When we move into the office knowledge worker system the Taylorist approach quickly breaks down anyway. It is difficult or impossible to see what happens inside the workers head and draw a motion study or process map of the flow between their ears. Furthermore, in a knowledge work situation the resistance to an expert of the Taylorist type is of the worst hidden kind. That is why when someone enters the office system with the expert mentality there is disengagement, and their pseudo lean methods (tools) start to loose meaning.  Peter Drucker knew and wrote about this in 1999, and yet we are still stumbling around trying to make an expert Taylorist system work.  The productivity improvements of knowledge workers rely on the workers, “Knowledge Workers have to manage themselves. They have to have autonomy.” (Drucker, 1999, p. 84). Drucker went on to build a list of items necessary for knowledge workers to succeed and continuously improve:

Six major factors determine knowledge-worker productivity.

•      Knowledge-worker productivity demands that we ask the question: “What is the task?”

•      It demands that we impose the responsibility for their productivity on the individual knowledge workers themselves. Knowledge Workers have to manage themselves. They have to have autonomy.

•      Continuing innovation has to be part of the work, the task and the responsibility of knowledge workers.

•      Knowledge work requires continuous learning on the part of the knowledge worker, but equally continuous teaching on the part of the knowledge worker.

•      Productivity of the knowledge worker is not-at least not primarily a matter of the quantity of output. Quality is at least as important.

•      Finally, knowledge-worker productivity requires that the knowledge worker is both seen and treated as an “asset” rather than a “cost.” It requires that knowledge workers want to work for the organization in preference to all other opportunities.

(Drucker, 1999, P.84)

Possibly the most important factor for both knowledge worker and production worker to succeed and improve is the level of leadership practiced by the company management.  We often confuse the management of a company with its leadership. But management is objectives driven and results in stability. Leadership in contrast is purpose driven and results in change based on values, ideals and vision (Antonakis, Cianciolo, & Sternberg, (Eds.), 2004) Leadership is an extensive and poorly understood field (Fiedler, 1971; Bryman, 1992), but it has a key impact on how a company responds to changes in its environment. If you want to keep building the same quality car until you go bankrupt you just need management.  If, however, you need to respond to new competition and change how you do business to improve, then you need leadership. Leadership merits a posting all of its own and I do believe that leadership is where “The God Principle” resides.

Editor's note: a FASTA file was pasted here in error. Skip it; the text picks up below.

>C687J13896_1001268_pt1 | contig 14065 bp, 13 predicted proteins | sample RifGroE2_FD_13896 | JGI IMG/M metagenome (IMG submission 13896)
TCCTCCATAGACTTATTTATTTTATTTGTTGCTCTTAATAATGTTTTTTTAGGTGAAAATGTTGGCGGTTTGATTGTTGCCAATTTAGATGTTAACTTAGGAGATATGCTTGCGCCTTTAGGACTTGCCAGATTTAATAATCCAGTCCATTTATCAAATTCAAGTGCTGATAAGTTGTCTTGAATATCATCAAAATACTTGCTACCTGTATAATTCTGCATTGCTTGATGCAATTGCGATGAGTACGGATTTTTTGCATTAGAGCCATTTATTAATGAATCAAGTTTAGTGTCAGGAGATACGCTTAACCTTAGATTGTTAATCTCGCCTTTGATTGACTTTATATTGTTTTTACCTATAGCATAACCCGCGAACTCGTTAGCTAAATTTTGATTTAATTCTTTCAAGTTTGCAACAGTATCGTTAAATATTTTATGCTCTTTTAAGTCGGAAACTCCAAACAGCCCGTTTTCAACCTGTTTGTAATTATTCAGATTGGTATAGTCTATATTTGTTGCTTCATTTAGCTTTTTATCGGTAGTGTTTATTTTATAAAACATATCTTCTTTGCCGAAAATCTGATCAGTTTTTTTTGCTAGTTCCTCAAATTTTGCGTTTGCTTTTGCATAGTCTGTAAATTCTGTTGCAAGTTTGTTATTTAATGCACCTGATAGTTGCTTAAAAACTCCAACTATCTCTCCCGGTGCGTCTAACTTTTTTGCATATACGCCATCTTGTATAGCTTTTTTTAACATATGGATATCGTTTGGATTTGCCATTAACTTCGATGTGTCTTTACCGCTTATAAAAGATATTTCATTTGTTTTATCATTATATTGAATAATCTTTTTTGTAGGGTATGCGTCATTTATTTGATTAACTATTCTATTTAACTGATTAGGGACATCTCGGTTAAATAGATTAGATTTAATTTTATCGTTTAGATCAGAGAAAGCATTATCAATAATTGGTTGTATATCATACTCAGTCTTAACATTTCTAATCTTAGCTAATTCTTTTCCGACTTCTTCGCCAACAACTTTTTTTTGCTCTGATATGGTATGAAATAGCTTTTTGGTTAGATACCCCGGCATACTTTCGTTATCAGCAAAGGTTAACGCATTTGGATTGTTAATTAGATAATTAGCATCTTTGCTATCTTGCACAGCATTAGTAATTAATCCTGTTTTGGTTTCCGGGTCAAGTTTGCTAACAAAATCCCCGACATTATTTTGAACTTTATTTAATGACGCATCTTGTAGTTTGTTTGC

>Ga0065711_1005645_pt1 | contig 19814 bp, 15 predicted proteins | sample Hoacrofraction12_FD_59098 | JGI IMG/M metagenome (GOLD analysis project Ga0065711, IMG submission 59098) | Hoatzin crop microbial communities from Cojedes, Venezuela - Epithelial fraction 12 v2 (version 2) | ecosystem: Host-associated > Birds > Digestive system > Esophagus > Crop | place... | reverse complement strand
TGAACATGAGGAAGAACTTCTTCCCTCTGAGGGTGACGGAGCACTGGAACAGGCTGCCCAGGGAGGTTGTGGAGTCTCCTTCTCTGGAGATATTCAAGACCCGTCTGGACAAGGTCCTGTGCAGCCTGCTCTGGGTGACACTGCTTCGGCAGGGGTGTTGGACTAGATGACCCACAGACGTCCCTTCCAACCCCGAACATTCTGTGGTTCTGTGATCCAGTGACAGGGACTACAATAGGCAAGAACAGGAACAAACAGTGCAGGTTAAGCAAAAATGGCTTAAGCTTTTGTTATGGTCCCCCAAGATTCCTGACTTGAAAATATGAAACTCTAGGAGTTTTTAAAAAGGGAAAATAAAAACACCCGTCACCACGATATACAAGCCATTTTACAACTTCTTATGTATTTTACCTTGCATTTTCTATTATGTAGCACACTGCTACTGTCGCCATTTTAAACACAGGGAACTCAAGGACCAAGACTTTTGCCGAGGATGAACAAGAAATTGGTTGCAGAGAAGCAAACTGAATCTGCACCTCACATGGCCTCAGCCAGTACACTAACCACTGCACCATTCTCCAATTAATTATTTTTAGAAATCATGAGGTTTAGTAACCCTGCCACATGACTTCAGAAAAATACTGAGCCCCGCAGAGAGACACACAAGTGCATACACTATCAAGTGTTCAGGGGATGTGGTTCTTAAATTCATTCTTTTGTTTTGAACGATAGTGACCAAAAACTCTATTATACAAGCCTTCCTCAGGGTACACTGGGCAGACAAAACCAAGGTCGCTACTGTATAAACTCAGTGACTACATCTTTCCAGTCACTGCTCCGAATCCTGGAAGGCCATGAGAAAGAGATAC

Adler, P. & Cole, R.  (1993). Designed for learning: a tale of two auto plants. Sloan Management Review, v34(n3), p85(10).

Antonakis, J., Cianciolo, A. & Sternberg, R. (Eds.)  (2004).  The Nature of Leadership. Thousand Oaks, CA: Sage.

Berggren, C. (1992). Alternatives to lean production : work organization in the Swedish auto industry. Ithaca, N.Y.: ILR Press.

Drucker, P. (1999) Knowledge-worker productivity: The biggest challenge. California Management Review; Winter 1999; 41, 2. pg. 79

Emery, F. E., Thorsrud, E., & Trist, E. L. (1969). Form and content in industrial democracy: some experiences from Norway and other European countries.  London,: Tavistock Publications.

Hammarström, O., & Lansbury, R. D. (1991). The art of building a car: the Swedish experience re-examined. New Technology, Work and Employment, 6(2), 85-90.

Kotter, J. P. (1997). Matsushita leadership: Lessons from the 20th century’s most remarkable entrepreneur. New York, NY [u.a.: Free Press.

Nadworny, M. (1957) Frederick Taylor and Frank Gilbreth: competition in scientific management. The Business History Review.  Vol. 31, No. 1 (Spring, 1957), pp.      23-34.

Niepce, Willem, and Eric Molleman. (1998) “Work design issues in lean production from  a sociotechnical systems perspective: neo-Taylorism or the next step in sociotechnical design?” Human Relations 51.3: 259+.

Ouchi, W. G. (1981). Theory Z: how American business can meet the Japanese challenge. Reading, Mass.: Addison-Wesley.

Pascale, R. T., Athos, A. G., & Parker, P. (1986). The art of Japanese management. London [etc.]: Penguin Books.

Taylor, F. W. (1911). The principles of scientific management. New York, London,: Harper & Brothers.

Womack, J. P., Jones, D. T., & Roos, D. (1991). The machine that changed the world:  How Japan’s secret weapon in the global auto wars will revolutionize western industry. New York, NY: Harper Perennial.